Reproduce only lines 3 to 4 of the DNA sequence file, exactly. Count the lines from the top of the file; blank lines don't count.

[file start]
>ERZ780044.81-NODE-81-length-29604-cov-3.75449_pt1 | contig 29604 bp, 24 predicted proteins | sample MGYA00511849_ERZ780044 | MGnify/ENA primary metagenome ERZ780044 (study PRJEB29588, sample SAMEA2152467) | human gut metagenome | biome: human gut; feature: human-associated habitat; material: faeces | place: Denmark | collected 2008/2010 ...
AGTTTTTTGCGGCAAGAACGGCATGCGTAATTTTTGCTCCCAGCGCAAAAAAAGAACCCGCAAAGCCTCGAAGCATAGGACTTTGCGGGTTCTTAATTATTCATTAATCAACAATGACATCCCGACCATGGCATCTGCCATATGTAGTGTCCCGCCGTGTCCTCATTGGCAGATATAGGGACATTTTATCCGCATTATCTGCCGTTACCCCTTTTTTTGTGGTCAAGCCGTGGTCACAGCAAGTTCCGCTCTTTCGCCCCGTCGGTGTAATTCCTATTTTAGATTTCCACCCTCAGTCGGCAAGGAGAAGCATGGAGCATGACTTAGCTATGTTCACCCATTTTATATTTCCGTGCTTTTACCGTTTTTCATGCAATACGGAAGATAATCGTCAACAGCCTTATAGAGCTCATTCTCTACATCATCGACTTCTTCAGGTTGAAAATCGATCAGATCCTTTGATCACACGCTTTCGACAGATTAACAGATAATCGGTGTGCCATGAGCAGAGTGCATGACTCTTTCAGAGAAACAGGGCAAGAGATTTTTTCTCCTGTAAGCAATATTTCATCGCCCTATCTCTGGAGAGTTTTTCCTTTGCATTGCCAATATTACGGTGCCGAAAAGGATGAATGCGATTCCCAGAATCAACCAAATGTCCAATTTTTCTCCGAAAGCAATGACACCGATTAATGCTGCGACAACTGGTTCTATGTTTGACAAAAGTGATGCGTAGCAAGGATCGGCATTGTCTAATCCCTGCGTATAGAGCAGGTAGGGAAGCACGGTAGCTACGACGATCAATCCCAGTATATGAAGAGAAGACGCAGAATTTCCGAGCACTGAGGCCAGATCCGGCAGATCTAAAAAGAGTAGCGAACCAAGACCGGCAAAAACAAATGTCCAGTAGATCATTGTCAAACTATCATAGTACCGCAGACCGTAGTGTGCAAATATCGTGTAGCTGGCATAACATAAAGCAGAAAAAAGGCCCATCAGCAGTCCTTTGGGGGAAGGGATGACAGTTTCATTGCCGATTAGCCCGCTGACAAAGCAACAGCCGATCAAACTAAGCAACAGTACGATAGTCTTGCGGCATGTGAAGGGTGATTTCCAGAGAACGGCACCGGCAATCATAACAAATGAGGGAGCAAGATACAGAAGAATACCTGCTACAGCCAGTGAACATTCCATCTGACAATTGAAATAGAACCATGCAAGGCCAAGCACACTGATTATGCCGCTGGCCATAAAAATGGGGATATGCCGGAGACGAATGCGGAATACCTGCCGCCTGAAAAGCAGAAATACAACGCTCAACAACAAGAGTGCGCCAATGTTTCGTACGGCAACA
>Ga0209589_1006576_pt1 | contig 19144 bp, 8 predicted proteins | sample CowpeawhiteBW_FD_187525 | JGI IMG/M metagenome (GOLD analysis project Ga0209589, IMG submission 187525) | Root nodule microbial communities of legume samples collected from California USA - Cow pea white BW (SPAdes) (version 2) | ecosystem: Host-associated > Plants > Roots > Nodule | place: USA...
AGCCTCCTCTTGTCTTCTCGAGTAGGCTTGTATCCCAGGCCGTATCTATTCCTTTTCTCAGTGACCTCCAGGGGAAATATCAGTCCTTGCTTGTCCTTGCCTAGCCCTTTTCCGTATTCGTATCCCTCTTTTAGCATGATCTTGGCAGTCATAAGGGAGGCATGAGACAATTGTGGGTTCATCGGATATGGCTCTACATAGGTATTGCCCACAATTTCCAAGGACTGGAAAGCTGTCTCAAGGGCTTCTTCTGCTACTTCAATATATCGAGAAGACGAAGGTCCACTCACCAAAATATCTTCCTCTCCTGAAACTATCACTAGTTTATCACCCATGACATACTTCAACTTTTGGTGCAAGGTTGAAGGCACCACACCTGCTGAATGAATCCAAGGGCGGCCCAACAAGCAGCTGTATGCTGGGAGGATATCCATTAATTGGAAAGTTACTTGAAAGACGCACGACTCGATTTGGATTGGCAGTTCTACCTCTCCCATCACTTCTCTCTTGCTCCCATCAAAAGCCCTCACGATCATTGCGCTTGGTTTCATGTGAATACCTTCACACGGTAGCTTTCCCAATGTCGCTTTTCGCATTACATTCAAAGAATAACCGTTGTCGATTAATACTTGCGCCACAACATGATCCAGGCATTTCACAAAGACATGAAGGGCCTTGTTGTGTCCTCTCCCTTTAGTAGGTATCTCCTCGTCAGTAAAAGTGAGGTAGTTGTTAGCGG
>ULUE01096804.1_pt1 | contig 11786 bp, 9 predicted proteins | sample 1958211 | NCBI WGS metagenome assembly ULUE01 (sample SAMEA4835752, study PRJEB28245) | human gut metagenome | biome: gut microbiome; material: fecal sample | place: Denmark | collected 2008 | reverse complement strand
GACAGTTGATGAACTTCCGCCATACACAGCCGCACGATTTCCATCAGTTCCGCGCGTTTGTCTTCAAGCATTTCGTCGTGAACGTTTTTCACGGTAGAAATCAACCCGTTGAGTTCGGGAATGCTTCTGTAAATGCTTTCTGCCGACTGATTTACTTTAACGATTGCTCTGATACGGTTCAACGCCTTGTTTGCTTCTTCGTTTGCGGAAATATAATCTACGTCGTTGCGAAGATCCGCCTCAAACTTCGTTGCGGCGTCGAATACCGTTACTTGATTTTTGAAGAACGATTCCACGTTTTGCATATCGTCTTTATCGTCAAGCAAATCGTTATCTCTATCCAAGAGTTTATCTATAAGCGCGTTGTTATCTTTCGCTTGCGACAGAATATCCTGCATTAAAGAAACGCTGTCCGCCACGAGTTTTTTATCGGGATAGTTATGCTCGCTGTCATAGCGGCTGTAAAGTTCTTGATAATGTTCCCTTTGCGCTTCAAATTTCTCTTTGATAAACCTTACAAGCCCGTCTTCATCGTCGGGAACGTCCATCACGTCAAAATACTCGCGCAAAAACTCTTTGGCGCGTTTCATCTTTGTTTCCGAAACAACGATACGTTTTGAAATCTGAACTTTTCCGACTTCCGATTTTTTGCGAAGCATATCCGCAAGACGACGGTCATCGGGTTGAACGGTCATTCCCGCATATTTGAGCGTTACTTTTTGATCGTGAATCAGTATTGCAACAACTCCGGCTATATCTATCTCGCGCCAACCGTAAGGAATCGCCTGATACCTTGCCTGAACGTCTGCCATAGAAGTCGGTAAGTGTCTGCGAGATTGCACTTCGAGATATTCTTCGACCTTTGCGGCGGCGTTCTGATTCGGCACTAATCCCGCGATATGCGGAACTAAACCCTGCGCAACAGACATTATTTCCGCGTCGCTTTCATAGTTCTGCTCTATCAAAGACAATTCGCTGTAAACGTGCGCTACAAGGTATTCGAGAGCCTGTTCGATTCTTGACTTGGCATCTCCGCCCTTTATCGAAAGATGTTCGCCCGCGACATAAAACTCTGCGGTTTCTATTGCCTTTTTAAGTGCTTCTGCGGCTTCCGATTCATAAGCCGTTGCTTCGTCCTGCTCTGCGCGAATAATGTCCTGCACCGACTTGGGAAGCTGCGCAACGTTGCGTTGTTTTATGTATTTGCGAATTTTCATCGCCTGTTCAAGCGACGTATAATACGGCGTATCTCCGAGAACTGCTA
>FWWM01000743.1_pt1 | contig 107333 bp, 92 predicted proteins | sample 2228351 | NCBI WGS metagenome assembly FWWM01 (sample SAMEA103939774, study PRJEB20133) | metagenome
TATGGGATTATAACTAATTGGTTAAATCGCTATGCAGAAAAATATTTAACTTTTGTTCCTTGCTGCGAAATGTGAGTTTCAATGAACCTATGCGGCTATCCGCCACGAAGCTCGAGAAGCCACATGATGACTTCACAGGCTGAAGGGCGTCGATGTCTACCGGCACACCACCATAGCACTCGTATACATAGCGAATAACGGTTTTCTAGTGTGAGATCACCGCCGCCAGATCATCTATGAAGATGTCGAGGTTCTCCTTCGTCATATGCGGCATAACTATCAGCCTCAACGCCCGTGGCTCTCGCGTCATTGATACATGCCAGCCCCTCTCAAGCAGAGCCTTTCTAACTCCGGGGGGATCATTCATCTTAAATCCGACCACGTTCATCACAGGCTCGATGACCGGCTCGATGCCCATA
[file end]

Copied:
>Ga0209589_1006576_pt1 | contig 19144 bp, 8 predicted proteins | sample CowpeawhiteBW_FD_187525 | JGI IMG/M metagenome (GOLD analysis project Ga0209589, IMG submission 187525) | Root nodule microbial communities of legume samples collected from California USA - Cow pea white BW (SPAdes) (version 2) | ecosystem: Host-associated > Plants > Roots > Nodule | place: USA...
AGCCTCCTCTTGTCTTCTCGAGTAGGCTTGTATCCCAGGCCGTATCTATTCCTTTTCTCAGTGACCTCCAGGGGAAATATCAGTCCTTGCTTGTCCTTGCCTAGCCCTTTTCCGTATTCGTATCCCTCTTTTAGCATGATCTTGGCAGTCATAAGGGAGGCATGAGACAATTGTGGGTTCATCGGATATGGCTCTACATAGGTATTGCCCACAATTTCCAAGGACTGGAAAGCTGTCTCAAGGGCTTCTTCTGCTACTTCAATATATCGAGAAGACGAAGGTCCACTCACCAAAATATCTTCCTCTCCTGAAACTATCACTAGTTTATCACCCATGACATACTTCAACTTTTGGTGCAAGGTTGAAGGCACCACACCTGCTGAATGAATCCAAGGGCGGCCCAACAAGCAGCTGTATGCTGGGAGGATATCCATTAATTGGAAAGTTACTTGAAAGACGCACGACTCGATTTGGATTGGCAGTTCTACCTCTCCCATCACTTCTCTCTTGCTCCCATCAAAAGCCCTCACGATCATTGCGCTTGGTTTCATGTGAATACCTTCACACGGTAGCTTTCCCAATGTCGCTTTTCGCATTACATTCAAAGAATAACCGTTGTCGATTAATACTTGCGCCACAACATGATCCAGGCATTTCACAAAGACATGAAGGGCCTTGTTGTGTCCTCTCCCTTTAGTAGGTATCTCCTCGTCAGTAAAAGTGAGGTAGTTGTTAGCGG